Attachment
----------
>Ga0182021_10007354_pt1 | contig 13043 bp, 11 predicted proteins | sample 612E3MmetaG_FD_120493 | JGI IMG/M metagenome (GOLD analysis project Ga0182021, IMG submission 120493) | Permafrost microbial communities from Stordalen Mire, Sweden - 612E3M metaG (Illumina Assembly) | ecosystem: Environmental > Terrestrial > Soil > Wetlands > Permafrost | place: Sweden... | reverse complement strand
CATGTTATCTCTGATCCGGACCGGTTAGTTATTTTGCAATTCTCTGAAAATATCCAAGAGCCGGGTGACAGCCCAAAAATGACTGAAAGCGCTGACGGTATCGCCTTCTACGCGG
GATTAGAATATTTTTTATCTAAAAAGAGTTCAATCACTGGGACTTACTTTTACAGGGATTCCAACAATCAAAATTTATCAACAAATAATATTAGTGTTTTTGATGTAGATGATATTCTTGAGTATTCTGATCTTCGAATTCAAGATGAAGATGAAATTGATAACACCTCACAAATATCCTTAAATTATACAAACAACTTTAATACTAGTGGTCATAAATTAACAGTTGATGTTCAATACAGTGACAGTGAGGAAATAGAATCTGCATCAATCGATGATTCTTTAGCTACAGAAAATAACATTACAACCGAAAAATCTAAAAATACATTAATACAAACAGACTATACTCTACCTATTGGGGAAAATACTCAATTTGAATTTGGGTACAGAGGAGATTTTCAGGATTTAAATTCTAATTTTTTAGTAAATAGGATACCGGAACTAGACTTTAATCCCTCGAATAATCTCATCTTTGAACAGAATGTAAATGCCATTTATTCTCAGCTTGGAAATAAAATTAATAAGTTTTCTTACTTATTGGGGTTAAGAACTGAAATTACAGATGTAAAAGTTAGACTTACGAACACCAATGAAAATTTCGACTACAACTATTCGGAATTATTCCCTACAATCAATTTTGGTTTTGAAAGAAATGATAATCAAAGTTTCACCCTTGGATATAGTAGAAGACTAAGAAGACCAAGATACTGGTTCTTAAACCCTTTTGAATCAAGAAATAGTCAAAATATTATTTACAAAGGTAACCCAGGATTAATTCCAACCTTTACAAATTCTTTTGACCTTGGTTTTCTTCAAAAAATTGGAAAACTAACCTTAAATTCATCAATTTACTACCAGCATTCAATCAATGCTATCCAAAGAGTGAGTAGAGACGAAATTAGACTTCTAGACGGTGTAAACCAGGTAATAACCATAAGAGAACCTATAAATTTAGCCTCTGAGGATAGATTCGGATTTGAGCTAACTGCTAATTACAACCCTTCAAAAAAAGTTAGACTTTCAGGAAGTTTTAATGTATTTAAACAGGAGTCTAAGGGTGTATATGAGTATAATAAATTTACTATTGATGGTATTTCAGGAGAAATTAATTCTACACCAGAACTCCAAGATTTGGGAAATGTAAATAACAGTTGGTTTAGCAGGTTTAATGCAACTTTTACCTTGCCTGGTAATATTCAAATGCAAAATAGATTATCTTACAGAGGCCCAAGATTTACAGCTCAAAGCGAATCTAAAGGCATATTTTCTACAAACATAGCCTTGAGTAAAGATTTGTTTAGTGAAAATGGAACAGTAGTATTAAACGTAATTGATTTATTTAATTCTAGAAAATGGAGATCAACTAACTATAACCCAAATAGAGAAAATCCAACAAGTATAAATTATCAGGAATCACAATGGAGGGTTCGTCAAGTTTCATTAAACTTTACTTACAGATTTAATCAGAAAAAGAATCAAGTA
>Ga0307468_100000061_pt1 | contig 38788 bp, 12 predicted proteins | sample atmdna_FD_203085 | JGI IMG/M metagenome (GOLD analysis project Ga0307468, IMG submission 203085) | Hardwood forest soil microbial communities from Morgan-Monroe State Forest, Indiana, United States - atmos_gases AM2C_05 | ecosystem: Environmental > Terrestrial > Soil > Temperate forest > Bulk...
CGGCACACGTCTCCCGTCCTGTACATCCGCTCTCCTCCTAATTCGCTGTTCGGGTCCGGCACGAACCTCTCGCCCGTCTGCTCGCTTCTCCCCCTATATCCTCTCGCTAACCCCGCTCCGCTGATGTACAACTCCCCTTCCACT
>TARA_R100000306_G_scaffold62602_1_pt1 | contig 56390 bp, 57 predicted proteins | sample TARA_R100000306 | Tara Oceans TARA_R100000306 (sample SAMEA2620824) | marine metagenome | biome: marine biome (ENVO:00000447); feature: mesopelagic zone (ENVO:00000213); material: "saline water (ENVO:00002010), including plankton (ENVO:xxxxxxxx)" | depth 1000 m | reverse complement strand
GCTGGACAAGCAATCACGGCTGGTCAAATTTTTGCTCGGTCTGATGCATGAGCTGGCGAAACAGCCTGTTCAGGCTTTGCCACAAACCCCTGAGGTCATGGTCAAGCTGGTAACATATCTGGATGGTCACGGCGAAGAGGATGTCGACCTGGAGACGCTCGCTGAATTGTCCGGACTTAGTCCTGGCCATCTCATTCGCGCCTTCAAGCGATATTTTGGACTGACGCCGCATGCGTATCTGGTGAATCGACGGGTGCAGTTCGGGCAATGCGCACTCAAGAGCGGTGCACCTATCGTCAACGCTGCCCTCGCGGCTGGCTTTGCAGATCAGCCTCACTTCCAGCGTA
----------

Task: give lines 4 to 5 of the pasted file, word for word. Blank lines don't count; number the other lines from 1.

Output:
>Ga0307468_100000061_pt1 | contig 38788 bp, 12 predicted proteins | sample atmdna_FD_203085 | JGI IMG/M metagenome (GOLD analysis project Ga0307468, IMG submission 203085) | Hardwood forest soil microbial communities from Morgan-Monroe State Forest, Indiana, United States - atmos_gases AM2C_05 | ecosystem: Environmental > Terrestrial > Soil > Temperate forest > Bulk...
CGGCACACGTCTCCCGTCCTGTACATCCGCTCTCCTCCTAATTCGCTGTTCGGGTCCGGCACGAACCTCTCGCCCGTCTGCTCGCTTCTCCCCCTATATCCTCTCGCTAACCCCGCTCCGCTGATGTACAACTCCCCTTCCACT